Redistricting group argues GOP rules plan 'unconstitutional'

Jonathan Oosting
The Detroit News
Katie Fahey talks to demonstrators as they rally outside the Michigan Hall of Justice Wednesday, July 18, 2018, where the Michigan Supreme Court heard arguments on whether the constitution should be amended by voters to change the way political districts are made.

Lansing — Michigan legislators cannot write rules for an independent restricting commission without violating the constitutional amendment approved by voters last month, organizers of the ballot initiative argued Tuesday.

A Republican proposal advanced by the Senate Government Operations Committee is unconstitutional and a “direct attack on the will of the voters,” said Nancy Wang, president of the Voters Not Politicians committee.

The more than 2.5 million voters who approved the anti-gerrymandering measure “took the extraordinary step of amending our state constitution specifically to take politicians out of the redistricting process — period,” Wang told lawmakers.

Sponsoring Sen. Phil Pavlov, R-St. Clair Township, said his legislation does not revise the constitutional amendment, which would require another vote of the people. Instead, it would create a new law to build “safeguards to ensure the integrity of the independent redistricting commission,” which must include four Democrats, four Republicans and five independent members.

The legislation would define how the Michigan secretary of state should determine the partisan affiliation of applicants to the bipartisan commission, which is empowered, instead of lawmakers, to draw new political boundaries after the 2020 Census.

The bill proposes a fine of $500 for lying about partisan affiliation and would prohibit the commission from using contractors with ties to either major political party.

The redistricting commission is designed to take partisan politics out of the redistricting process, Pavlov said, and the proposal would “build in additional caution” to “remove any kind of doubt that the voters have confidence in what they voted for.”

The measure is heading to the full Senate after 3-2 approval in the government operations committee chaired by Senate Majority Leader Arlan Meekhof, R-West Olive. Democrats opposed the legislation, and the hearing was flooded by critics.

Under Pavlov’s bill, an individual who contributed to a political party in some way over the past six years would be presumed to be affiliated with that party. Applicants would have to state their political affiliation under oath, and independents would have to vow they are not a member of any political party.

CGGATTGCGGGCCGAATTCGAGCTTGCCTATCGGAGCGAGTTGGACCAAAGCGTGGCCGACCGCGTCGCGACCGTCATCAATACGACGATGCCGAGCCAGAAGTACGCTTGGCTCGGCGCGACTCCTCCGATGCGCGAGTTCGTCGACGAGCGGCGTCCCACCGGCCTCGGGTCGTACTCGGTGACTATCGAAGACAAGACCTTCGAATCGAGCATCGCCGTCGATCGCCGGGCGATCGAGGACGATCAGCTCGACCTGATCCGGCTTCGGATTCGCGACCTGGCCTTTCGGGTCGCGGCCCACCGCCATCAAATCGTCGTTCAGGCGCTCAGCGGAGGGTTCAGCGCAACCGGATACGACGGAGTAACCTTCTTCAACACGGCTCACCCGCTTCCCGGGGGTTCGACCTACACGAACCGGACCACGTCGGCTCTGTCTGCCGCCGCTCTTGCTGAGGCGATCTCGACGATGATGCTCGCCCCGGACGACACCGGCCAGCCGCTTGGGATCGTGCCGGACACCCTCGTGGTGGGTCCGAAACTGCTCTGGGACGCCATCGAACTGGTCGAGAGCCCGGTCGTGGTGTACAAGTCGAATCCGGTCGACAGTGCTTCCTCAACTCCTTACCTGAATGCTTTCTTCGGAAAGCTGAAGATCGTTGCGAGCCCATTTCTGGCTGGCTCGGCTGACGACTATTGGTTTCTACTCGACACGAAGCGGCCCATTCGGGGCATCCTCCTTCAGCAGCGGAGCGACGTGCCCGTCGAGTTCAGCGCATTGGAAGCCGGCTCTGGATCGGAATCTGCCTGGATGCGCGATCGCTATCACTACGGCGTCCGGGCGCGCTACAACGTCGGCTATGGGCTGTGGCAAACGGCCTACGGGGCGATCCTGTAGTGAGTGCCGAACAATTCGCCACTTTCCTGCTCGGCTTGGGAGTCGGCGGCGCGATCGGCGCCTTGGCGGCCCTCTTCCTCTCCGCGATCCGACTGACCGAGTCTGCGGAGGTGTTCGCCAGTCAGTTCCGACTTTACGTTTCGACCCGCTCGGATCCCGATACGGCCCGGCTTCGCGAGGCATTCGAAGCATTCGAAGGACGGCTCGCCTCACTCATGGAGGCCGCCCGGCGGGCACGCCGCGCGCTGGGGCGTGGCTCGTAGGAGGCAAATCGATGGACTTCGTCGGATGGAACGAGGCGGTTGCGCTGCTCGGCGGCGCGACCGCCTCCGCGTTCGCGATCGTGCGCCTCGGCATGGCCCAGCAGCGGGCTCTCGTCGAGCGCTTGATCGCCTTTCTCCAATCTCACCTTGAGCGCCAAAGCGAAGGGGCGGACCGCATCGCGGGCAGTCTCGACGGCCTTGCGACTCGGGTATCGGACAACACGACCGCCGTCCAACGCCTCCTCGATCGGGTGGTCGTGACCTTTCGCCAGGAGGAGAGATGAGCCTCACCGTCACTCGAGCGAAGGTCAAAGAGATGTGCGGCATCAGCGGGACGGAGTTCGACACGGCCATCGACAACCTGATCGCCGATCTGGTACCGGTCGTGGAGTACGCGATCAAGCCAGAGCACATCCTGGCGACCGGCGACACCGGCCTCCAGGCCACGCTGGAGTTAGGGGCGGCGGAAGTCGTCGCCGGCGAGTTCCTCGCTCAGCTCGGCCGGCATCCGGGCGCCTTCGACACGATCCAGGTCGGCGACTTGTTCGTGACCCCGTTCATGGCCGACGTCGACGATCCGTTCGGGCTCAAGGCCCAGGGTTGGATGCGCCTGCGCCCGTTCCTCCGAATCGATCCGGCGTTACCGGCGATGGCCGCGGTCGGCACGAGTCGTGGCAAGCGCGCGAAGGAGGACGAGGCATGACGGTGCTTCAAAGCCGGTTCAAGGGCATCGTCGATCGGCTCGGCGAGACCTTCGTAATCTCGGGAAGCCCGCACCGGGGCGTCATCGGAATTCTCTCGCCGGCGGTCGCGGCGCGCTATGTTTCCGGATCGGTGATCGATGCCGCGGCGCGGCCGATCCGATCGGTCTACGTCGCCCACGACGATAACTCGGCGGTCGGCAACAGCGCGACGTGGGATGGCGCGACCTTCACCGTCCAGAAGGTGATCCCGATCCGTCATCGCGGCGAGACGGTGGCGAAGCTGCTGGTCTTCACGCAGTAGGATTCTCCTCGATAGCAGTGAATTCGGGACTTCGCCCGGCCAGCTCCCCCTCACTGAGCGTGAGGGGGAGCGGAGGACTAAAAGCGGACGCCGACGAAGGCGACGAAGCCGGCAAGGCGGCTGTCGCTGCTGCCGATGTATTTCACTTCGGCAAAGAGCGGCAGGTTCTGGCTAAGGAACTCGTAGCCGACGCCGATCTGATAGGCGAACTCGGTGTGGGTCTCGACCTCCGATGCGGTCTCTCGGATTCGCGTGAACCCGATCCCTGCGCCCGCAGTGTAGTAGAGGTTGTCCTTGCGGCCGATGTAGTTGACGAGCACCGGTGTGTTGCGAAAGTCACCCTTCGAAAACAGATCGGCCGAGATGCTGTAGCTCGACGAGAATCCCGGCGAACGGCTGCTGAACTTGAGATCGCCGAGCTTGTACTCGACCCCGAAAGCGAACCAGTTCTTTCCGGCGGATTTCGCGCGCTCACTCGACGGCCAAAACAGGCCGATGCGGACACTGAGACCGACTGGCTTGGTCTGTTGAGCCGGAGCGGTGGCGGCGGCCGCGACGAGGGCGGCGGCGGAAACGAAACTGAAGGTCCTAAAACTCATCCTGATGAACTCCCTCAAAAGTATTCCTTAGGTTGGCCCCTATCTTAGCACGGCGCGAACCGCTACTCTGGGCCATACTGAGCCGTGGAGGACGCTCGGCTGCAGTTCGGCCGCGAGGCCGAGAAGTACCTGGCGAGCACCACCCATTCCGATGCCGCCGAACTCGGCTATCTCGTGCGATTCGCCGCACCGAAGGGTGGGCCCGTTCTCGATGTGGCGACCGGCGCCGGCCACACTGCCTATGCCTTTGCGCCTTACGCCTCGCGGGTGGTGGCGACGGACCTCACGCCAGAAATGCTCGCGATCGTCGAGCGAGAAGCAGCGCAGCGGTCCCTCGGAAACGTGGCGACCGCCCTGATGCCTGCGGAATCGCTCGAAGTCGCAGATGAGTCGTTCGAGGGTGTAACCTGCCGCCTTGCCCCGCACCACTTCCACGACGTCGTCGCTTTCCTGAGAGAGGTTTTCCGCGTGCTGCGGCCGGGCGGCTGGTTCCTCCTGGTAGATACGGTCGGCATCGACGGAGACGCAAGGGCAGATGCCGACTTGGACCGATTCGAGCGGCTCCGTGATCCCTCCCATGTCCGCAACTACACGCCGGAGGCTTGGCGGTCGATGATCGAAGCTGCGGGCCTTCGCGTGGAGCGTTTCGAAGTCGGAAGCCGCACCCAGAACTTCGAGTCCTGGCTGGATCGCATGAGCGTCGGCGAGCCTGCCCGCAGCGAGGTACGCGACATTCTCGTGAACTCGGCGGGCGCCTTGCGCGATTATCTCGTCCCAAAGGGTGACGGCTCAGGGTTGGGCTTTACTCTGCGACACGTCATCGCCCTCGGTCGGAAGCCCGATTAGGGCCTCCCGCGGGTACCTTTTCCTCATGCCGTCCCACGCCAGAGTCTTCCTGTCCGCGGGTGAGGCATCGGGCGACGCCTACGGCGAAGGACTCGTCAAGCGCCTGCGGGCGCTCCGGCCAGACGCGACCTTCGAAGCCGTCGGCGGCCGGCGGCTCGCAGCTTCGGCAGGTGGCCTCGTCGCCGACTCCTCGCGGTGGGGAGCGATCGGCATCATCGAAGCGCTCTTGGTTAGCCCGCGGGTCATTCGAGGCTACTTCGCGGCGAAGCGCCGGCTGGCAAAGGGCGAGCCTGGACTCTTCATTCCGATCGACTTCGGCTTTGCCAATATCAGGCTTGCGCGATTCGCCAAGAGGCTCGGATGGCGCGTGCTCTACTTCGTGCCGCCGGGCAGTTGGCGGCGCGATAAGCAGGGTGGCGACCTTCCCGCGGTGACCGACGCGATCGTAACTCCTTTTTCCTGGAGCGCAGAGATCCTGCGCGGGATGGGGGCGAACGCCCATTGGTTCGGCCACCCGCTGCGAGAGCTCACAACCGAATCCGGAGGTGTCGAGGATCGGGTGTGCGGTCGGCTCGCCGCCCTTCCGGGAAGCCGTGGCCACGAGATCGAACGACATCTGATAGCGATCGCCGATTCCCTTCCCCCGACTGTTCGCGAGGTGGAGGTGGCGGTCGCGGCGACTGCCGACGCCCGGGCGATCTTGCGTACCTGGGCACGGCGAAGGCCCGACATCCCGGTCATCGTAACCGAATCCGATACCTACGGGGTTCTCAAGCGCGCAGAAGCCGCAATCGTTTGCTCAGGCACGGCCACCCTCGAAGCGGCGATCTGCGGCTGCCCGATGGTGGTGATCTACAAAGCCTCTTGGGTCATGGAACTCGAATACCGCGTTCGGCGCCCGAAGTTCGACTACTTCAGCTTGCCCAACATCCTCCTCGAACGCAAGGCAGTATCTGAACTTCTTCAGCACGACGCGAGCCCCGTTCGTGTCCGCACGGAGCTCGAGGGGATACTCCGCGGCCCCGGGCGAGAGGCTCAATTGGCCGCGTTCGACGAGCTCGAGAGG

A person who was affiliated with a political party would be prohibited from providing services, including legal and accounting services, to the commission.

There is a concern that the contractor language could prohibit the commission from hiring consultants with important expertise, Wang said. “But there’s the bigger concern of who gets to decide, and the voters said the commission gets to decide (who to hire).”

The constitutional amendment includes specific language stating that it is “self-executing,” a provision that supporters say expressly prohibits the Legislature from adopting related rules.

But the legislation does not “override” the constitutional amendment, Pavlov argued, acknowledging that 61 percent of voters approved creation of the independent redistricting commission.

“It’s enshrined in our constitution,” Pavlov said, telling colleagues that his bill is an attempt to create rules that “match up with the intent of fairness that was stressed” by commission proponents during the campaign.

Asked if Voters Not Politicians is prepared to sue if the Legislature approves the rules, spokeswoman Elizabeth Battiste said the committee "will take all steps necessary to protect the constitutional amendment supported by an overwhelming majority of Michigan voters."

Tony Daunt of the Michigan Freedom Fund, a conservative group that fought the ballot proposal, questioned claims the legislation is unconstitutional and encouraged the Legislature to continue advancing the proposal.

The rules would discourage residents from lying about their partisan affiliation in order to gain a spot on the commission, he said.

“I think what the Legislature is doing here is helping to clarify and create accountability for people in terms of what political affiliation they claim to have.”